72. Katz D, Stotland (1959) A preliminary statement to a theory of attitude structure and change. In: Koch S (ed) Psychology. A study of a science, vol 3. McGraw-Hill, New York, pp 423–475Google Scholar
  73. Katzenbach JR, Smith DK (1993) The wisdom of teams: creating the high-performance organization. Harvard Business School Press, BostonGoogle Scholar
  74. Kelley DJ, Singer S, Herrington MD (2012) The global entrepreneurship monitor: 2011 global report. Babson College, BostonGoogle Scholar
  75. Kirkbride P (2006) Developing transformational leaders: the full range leadership model in action. Ind Comm Training 38(1):23–32Google Scholar
  76. Knight GA, Cavusgil ST (2004) Innovation, organizational capabilities, and the born-global firm. J Int Bus Stud 35(2):124–141Google Scholar
  77. Leung A, Zhang J, Wong PK, Foo MD (2006) The use of networks in human resource acquisition for entrepreneurial firms: multiple “fit” considerations. J Bus Venturing 21:664–686Google Scholar
  78. Levy S (1994) Insanely great. Penguin, New YorkGoogle Scholar
  79. Lewis MW, Welsh MA, Dehler GE, Green SG (2002) Product development tension: exploring contrasting styles of project management. Acad Manag J 45:546–564Google Scholar
  80. Lindsley DH, Brass DJ, Thomas JB (1995) Efficacy-performance spirals: a multilevel perspective. Acad Manag Rev 20:645–678Google Scholar
  81. Lipman-Blumen J. (1996) Women in corporate leadership: reviewing a decade’s research: executive summary. Claremont Graduate University, Institute for Advanced Studies in Leadership, Peter F. Drucker Graduate School of ManagementGoogle Scholar
  82. Low MB (2001) The adolescence of entrepreneurship research: specification of purpose. Entrep Theory Practice 25(4):17–25Google Scholar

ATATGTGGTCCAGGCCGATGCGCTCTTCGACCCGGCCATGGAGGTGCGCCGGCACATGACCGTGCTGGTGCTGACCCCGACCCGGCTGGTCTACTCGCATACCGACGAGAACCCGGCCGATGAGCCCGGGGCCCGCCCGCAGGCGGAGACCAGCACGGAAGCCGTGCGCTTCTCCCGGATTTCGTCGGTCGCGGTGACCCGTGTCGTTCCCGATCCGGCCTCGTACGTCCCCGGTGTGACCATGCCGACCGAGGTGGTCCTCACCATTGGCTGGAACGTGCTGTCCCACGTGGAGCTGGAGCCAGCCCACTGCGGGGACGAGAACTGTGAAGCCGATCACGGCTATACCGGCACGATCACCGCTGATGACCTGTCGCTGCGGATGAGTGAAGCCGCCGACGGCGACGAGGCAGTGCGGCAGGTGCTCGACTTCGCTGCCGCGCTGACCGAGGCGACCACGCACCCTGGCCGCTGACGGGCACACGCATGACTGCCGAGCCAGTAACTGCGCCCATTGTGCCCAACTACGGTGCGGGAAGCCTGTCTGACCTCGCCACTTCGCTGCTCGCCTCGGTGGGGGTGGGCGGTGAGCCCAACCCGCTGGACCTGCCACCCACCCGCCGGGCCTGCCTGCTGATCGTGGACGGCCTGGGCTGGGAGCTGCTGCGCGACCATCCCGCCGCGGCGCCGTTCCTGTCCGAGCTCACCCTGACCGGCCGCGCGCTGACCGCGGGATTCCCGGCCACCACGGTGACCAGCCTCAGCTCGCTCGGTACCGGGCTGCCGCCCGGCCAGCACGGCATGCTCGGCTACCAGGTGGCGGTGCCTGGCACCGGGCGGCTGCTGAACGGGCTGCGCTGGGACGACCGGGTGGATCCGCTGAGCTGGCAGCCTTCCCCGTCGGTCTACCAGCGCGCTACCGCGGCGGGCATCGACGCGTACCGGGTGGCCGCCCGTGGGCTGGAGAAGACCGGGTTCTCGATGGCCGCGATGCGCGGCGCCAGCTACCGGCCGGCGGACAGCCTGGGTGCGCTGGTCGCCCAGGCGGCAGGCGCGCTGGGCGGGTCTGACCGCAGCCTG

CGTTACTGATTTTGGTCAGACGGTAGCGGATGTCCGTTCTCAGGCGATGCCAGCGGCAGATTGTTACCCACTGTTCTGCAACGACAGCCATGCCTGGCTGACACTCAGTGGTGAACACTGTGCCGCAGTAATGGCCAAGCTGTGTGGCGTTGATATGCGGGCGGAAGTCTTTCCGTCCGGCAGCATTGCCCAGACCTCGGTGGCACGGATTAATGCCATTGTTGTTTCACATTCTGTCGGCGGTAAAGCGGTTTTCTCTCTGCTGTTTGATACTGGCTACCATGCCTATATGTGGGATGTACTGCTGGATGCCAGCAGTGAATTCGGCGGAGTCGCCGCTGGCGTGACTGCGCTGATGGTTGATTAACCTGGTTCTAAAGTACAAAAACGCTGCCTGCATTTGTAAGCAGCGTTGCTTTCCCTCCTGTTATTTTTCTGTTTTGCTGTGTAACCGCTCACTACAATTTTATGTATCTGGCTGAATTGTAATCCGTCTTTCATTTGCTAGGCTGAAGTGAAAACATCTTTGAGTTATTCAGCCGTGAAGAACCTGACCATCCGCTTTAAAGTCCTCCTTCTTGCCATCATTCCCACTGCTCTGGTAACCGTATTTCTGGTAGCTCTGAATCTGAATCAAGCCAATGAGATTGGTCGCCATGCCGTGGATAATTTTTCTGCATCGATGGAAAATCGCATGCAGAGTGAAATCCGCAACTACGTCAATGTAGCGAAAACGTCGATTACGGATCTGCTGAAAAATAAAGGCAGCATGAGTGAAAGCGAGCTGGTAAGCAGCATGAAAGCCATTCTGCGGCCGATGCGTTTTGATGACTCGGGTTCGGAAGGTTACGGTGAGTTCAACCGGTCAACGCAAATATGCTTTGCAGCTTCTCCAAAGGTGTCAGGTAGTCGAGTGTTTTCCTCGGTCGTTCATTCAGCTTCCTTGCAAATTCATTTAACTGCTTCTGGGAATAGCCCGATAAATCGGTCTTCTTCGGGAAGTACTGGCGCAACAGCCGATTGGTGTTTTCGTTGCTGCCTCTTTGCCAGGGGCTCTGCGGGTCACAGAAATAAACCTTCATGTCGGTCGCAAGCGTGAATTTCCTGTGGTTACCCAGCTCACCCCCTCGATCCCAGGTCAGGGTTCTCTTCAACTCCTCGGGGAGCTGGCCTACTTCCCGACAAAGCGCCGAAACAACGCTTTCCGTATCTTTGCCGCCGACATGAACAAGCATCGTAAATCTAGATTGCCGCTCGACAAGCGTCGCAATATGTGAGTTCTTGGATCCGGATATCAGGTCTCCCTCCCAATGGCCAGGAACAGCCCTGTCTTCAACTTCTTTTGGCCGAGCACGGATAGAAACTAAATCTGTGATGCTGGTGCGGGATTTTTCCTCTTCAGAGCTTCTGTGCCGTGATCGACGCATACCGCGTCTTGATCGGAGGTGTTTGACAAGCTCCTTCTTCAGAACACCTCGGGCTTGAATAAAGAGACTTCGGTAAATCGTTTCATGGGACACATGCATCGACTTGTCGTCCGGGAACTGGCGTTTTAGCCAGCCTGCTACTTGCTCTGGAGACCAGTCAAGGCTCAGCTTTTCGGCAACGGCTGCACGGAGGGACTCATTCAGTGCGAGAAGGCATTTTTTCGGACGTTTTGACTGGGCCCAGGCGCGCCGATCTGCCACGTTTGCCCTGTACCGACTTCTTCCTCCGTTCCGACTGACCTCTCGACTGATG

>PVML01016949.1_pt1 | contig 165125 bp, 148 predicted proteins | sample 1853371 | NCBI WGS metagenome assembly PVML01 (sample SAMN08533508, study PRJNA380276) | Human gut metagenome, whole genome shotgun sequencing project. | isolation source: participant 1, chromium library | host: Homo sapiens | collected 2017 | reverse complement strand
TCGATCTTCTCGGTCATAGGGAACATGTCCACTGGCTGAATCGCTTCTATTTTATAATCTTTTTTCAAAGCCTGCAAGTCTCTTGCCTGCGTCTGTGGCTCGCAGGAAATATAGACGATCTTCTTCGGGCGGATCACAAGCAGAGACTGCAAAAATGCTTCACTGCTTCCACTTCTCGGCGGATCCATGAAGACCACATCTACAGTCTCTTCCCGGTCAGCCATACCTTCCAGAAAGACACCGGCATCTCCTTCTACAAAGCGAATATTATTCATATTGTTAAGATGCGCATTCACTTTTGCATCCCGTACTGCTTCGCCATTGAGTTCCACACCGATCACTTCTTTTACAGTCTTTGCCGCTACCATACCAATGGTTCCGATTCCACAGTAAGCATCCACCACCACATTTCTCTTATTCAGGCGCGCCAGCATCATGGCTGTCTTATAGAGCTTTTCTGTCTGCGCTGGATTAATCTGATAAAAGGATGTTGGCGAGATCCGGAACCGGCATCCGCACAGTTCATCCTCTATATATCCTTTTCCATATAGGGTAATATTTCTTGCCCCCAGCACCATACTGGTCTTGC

83. Marlow S (2002) Women and self-employment: a part of or apart from theoretical construct? Int J Entrep Innovation 3(2):83–91Google Scholar
  84. Marlow S, McAdam M (2012) Analyzing the influence of gender upon high‐technology venturing within the context of business incubation. Entrep Theory Practice 36(4):655–676Google Scholar
  85. Marlow S, Patton D (2005) All credit to men? Entrepreneurship, finance, and gender. Entrep Theory Practice 29:717–735Google Scholar
  86. Minniti M (2009) Gender issues in entrepreneurship. Found Trends Entrep 5(7–8):497–621Google Scholar
  87. Mintzberg H, Waters JA (1982) Tracking strategy in an entrepreneurial firm1. Acad Manag J 25(3):465–499Google Scholar
  88. Mitchell T, Smyser C, Weed S (1975) Locus of control: supervision and work satisfaction. Acad Manag J 18:623–631Google Scholar
  89. Murphy SE, Fiedler FE (1992) Cognitive resource theory and utilization of the leader’s and group member’s technical competence. Leadersh Q 3:237–255Google Scholar
  90. Newton-Small J. (2013) Women are the only adults left in Washington. TIME, Oct 16 Google Scholar
  91. Offerman LR, Kearney CT (1988) Supervisor sex and subordinate influence strategies. Personality Soc Psych Bull 14:360–367Google Scholar
  92. Paludi MA, Strayer LA (1985) What’s in an author’s name? Differential evaluations of performance as a function of author’s name. Sex Roles 12(3–4):353–361Google Scholar